The information in this column is not intended to be considered as professional medical advice, diagnosis or treatment. Only your doctor can do that!  It is for informational purposes only and represents the author’s personal experiences and opinions alone. It does not inherently or expressly reflect the views, opinions and/or positions of National Pain Report or Microcast Media.

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Authored by: Carol Levy, Columnist

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I Googled cingulotomy to see what it was. According to Dr. Google, they place an electrode into the middle of your brain, where the cingulate gyrus and destroy a small portion. You need the cingulate gyrus, to process emotion, control impulses and sort out pain signals.

I wanted to post a gif, but I am not that talented. Instead, just imagine a little octopus running away as fast as it could and the letters “nope” flashing across the screen repeatedly.

Carol, I am touched by your story and every story like yours. For over 100 years the medical profession have been trying to get rid of Chiropractic. We are viewed as the competition. This is true somewhat, we are the opposites. The medical doctors want you to believe they are the only ones with the answers. Chiropractors are finding the answers by not treating symptoms, by searching for and treating only the causes. There is a treatment for Trigeminal Neuralgia only done by a selected group of Chiropractors who also treat fibromyalgia and MS. I am one of them. My website has my location, I want to help you. Dr. Wayne.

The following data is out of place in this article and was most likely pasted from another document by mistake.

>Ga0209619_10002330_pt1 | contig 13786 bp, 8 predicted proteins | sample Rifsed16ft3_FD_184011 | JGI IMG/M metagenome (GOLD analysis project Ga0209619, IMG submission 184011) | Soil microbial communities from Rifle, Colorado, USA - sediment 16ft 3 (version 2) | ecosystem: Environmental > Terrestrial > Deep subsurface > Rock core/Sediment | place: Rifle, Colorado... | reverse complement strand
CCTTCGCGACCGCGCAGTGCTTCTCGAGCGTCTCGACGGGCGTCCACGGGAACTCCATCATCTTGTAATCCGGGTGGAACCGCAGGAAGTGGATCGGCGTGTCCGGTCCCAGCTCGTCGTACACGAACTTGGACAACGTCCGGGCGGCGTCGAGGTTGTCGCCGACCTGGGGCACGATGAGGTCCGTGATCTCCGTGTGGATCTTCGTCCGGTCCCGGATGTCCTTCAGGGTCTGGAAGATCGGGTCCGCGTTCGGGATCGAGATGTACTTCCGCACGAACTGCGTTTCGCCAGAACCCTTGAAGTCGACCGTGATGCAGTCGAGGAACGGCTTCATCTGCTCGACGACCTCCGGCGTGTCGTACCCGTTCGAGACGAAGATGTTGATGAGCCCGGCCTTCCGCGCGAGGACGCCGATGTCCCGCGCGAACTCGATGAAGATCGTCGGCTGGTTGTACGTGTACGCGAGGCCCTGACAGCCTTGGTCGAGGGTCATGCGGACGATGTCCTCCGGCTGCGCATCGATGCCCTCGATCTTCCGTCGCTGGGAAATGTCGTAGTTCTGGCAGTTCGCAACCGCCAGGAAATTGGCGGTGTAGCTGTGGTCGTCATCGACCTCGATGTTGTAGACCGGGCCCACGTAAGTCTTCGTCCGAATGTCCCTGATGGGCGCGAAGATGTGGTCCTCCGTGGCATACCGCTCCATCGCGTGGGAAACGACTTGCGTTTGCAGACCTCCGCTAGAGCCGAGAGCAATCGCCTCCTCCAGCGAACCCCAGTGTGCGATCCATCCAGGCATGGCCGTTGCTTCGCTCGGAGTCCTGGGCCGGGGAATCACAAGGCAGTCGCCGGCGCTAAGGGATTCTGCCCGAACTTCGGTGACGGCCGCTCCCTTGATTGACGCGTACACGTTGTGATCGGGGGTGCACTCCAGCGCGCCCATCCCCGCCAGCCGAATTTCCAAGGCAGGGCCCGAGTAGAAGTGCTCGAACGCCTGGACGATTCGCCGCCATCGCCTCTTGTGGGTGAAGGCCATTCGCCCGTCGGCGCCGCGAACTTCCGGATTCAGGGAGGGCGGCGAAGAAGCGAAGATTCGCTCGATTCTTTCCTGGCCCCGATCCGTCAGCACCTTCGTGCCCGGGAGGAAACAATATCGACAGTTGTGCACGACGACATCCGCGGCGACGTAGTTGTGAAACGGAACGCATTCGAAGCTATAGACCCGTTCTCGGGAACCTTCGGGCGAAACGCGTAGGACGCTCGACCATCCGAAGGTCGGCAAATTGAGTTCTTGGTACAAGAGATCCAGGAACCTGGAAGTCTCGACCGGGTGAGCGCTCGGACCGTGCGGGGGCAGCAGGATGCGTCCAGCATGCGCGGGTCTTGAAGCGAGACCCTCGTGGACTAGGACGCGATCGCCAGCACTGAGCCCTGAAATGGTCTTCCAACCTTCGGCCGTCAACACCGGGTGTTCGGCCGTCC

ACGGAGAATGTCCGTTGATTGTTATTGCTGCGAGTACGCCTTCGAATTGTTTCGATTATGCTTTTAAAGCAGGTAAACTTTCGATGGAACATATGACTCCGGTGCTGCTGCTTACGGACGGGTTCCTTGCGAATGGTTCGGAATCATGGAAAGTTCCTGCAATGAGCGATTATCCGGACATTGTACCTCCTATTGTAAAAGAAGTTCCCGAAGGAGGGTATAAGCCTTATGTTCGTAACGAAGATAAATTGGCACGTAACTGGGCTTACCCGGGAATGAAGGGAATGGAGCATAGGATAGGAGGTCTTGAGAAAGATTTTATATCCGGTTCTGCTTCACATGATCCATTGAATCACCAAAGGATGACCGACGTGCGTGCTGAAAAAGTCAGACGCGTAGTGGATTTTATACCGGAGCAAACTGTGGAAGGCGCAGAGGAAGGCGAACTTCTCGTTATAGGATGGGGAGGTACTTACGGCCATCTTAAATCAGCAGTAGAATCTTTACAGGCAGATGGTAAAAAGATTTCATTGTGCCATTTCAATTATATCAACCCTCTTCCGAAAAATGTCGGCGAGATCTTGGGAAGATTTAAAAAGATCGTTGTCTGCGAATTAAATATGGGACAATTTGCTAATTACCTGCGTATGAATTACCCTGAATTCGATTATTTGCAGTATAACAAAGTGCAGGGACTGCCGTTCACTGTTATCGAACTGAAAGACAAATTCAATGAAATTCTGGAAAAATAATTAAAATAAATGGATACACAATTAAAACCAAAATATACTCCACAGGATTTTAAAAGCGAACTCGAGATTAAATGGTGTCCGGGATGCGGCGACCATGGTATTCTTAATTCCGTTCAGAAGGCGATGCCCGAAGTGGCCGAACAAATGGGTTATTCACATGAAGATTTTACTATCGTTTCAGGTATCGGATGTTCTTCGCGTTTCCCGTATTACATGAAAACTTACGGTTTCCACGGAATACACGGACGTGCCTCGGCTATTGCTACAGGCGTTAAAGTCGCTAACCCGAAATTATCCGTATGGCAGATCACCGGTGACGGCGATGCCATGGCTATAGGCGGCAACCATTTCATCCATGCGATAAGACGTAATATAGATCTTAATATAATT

Well put Carol, I’ve also had these experiences, when seeking disability I was diagnosed with ‘somataform disorder’, overly concerned with being ill.

Patients seeking health and disability insurance benefits should know that mental health coverage often pays at a lower rate, so there is some economic interest in making patients appear mentally, rather than just physically, ill.

Very good column, Carol. Your writing style fits the emergency of the pain you live with. I understand from others that I’ve talked to that the pain you live with is among the worst and needs not only sensitive diagnosis and treatment, but also sensitive, far reaching research. Thanks for writing this, it helps me understand what you and others live with daily.

Doc ForthePeople

Excellent insight and analysis Carol. As usual you seem to have hit the nail on the head. I have never taken the MMPI and I have read only some of the questions. The ones you post raise some worrisome issues for people with chronic disabilities. I believe the MMPI is standardized for people without physical disabilities. And the answers to the questions you post are always going to be “abnormal” or indicate something is different not because of a “personality” variation but strictly because of a “Physical” problem. Chronic pain will also physically limit activity which is a very different thing than a personality characteristic that limits activity.

Anyone who takes the MMPI or similar test should do everything possible to find a neuropsychologist who understands how to interpret these tests in light of the chronic pain and/or physical disability. That is not an easy task.